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Sen. Coburn: amendment mischaracterized

Oklahoma Sen. Tom Coburn says reports about his efforts to fund the disaster assistance portion of the emergency war supplemental spending bill in a “fiscally responsible manner” have been misconstrued as anti-farmer and rancher.

In a press release, the senator said the amendment he offered when the Senate initially considered the bill in March would have removed all non-emergency items, such as $30 million for salaries at the Farm Service Administration and $40 million for a Christmas tree assistance program, from the emergency spending bill.

The amendment also would have required the $3.7 billion in emergency funding be paid from existing U.S. Department of Agriculture funds that he claimed could have been made available for disaster assistance.

“My amendment did not kill emergency assistance for farmers and ranchers, and I’m disappointed at attempts to characterize it as such,” Coburn said. “Emergency spending bills go around the normal budget process and essentially amount to the Senate charging billions of dollars to a credit card which our children and grandchildren will have to repay.”

Coburn says the White House Office of Management and Budget estimates USDA has more than $7.4 billion in unspent money for fiscal 2007. The agency also reportedly lost $1.65 billion due to fraudulent payments by the Food Stamp program.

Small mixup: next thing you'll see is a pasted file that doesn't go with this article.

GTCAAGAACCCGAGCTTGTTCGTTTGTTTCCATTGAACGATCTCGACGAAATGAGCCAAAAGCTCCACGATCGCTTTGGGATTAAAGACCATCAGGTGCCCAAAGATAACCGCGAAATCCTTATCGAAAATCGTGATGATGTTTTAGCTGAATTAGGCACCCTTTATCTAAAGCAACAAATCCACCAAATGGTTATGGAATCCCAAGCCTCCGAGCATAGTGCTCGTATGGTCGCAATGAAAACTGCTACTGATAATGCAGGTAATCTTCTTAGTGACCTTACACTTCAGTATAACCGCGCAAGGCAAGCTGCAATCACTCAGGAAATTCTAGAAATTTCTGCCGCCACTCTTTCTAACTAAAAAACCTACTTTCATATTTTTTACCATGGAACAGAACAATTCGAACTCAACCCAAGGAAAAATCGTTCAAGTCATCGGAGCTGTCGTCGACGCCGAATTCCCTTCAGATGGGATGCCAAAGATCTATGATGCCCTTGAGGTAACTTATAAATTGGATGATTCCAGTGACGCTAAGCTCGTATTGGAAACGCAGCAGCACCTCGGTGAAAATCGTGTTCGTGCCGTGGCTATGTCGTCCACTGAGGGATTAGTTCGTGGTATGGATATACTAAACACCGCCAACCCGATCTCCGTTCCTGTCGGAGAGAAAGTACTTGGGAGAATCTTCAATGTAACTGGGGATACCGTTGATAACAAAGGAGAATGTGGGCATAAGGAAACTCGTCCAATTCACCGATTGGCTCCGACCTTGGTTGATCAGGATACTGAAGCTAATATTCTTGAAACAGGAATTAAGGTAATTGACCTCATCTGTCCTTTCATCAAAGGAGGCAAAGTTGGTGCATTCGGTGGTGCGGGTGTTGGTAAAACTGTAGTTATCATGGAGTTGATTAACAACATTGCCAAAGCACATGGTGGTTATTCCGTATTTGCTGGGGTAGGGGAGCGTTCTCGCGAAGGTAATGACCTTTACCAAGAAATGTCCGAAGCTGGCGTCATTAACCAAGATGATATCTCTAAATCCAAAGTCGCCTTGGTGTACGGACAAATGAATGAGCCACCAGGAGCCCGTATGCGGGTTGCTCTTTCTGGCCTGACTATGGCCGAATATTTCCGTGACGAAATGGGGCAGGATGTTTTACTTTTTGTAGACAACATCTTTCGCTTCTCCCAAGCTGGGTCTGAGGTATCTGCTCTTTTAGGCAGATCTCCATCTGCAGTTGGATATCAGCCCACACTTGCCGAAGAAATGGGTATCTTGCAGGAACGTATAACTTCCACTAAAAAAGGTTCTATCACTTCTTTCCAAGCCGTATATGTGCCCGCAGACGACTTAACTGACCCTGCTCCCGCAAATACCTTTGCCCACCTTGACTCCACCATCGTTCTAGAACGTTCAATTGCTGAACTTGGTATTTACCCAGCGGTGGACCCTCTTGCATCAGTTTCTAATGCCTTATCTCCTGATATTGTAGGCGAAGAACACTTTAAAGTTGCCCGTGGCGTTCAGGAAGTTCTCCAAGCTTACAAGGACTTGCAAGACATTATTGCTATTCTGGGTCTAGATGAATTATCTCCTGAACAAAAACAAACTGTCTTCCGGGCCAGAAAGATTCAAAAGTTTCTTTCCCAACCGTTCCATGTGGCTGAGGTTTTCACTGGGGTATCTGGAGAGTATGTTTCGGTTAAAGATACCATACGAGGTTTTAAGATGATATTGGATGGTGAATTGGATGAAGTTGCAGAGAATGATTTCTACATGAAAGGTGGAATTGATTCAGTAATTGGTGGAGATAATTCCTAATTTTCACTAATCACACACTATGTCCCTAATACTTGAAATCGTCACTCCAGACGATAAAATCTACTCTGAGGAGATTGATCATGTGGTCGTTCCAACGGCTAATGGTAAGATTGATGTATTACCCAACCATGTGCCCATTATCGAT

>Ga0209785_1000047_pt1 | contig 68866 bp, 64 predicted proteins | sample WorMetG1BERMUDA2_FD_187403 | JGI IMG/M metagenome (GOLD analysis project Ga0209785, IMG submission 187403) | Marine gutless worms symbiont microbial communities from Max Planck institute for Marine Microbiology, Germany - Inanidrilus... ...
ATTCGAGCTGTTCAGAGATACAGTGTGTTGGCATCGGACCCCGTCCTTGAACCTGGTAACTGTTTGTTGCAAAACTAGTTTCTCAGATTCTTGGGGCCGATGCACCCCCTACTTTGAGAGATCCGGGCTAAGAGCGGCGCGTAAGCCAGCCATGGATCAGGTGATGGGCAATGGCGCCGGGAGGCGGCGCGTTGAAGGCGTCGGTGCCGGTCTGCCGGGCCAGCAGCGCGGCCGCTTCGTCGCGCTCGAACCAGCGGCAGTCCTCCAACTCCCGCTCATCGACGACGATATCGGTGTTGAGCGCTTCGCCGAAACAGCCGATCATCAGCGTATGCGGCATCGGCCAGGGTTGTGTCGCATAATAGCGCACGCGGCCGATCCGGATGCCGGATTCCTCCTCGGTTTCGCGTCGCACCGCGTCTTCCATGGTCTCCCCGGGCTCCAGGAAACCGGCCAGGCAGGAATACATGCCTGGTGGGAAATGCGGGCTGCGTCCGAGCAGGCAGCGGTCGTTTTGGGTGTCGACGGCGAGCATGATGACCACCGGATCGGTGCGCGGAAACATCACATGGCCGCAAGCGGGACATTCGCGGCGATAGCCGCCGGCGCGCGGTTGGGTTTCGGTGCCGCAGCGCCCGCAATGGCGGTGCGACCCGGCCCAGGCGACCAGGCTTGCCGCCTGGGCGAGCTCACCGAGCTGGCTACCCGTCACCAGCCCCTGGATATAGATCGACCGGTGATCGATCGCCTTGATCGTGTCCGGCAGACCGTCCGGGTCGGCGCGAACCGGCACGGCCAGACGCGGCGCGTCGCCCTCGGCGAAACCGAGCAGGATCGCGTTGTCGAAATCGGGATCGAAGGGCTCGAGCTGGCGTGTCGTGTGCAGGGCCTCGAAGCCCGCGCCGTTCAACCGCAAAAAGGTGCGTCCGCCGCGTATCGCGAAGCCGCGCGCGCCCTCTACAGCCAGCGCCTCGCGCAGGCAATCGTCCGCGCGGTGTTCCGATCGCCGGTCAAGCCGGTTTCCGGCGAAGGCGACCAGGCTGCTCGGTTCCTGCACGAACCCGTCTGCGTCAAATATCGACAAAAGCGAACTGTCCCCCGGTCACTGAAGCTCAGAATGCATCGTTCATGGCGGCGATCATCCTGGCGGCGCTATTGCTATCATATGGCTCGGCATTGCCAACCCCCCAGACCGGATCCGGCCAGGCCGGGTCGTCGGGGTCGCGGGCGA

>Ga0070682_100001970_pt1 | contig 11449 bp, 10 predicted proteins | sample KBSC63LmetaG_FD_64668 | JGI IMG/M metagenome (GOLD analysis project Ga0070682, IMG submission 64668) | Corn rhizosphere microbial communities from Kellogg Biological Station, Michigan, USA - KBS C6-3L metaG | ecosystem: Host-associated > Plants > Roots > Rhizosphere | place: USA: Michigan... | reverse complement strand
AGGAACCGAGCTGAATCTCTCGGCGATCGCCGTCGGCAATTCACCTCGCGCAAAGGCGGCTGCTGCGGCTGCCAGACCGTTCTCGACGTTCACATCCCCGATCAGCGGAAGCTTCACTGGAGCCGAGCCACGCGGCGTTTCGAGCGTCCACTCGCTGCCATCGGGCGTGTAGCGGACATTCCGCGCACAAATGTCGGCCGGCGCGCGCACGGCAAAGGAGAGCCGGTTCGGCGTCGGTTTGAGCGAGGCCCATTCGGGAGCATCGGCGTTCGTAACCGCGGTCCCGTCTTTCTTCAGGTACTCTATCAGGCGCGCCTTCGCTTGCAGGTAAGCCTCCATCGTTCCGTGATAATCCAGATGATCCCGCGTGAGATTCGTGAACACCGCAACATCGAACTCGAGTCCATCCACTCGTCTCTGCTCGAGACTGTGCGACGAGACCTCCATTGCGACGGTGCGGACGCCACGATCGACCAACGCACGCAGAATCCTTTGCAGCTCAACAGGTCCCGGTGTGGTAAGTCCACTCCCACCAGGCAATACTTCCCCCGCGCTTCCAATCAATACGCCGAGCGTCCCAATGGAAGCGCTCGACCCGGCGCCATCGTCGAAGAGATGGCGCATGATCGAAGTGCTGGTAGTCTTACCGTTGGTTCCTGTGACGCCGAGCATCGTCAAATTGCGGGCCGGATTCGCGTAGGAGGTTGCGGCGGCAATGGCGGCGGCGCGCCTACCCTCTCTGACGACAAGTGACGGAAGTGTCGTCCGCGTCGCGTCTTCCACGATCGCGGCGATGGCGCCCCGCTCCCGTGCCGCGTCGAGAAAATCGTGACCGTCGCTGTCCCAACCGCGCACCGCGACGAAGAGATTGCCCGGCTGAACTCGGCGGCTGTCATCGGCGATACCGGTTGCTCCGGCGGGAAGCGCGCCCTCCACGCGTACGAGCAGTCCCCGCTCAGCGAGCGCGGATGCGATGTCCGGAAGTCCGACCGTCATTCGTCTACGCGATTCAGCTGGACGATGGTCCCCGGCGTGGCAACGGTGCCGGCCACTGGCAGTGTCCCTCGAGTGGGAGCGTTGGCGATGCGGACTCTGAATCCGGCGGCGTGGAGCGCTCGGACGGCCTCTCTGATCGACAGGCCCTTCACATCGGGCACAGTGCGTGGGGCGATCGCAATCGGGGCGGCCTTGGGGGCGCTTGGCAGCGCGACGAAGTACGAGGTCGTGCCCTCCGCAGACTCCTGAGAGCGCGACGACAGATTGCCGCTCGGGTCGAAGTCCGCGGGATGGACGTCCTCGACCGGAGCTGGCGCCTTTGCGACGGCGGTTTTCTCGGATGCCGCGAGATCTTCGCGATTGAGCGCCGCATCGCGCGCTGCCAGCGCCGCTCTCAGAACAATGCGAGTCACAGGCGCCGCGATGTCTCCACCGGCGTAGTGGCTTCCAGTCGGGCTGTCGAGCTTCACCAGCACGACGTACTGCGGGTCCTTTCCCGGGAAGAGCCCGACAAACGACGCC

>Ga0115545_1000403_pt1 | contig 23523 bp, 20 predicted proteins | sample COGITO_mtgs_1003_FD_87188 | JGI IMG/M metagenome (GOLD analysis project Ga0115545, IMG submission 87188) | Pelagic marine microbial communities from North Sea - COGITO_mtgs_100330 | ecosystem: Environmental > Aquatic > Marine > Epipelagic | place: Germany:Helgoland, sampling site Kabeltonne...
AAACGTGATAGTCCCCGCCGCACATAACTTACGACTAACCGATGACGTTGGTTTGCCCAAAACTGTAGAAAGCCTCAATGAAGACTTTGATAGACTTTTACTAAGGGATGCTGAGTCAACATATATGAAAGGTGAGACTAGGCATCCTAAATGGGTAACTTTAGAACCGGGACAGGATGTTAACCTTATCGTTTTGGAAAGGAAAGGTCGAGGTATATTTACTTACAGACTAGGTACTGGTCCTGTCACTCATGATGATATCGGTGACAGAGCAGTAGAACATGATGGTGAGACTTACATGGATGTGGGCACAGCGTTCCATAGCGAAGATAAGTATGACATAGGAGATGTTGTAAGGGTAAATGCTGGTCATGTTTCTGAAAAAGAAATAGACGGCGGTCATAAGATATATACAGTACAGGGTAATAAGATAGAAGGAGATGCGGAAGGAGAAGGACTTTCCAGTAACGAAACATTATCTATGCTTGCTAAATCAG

“We should responsibly help our farmers with needed aid and pay for it upfront without asking the next generation to pay it back with interest,” Coburn said.

The Coburn amendment, which was supported by fellow Oklahoman Jim Inhofe, was defeated 24-73.

The Senate vote on the disaster assistance amendment, which has now been pared down to $3.5 billion in a House-Senate conference committee, was the fourth attempt by Sens. Kent Conrad, D-N.D., Byron Dorgan, D-S.D., and others to pass disaster legislation in the last two years.

During those attempts, Agriculture Secretary Mike Johanns and other Bush administration officials have said disaster funding should be offset by spending cuts in other programs.

The Senate passed the emergency war supplemental appropriations bill conference report with the disaster assistance bill on April 26, but President Bush has threatened to veto it because it sets a timetable for the withdrawal of U.S. troops from Iraq.


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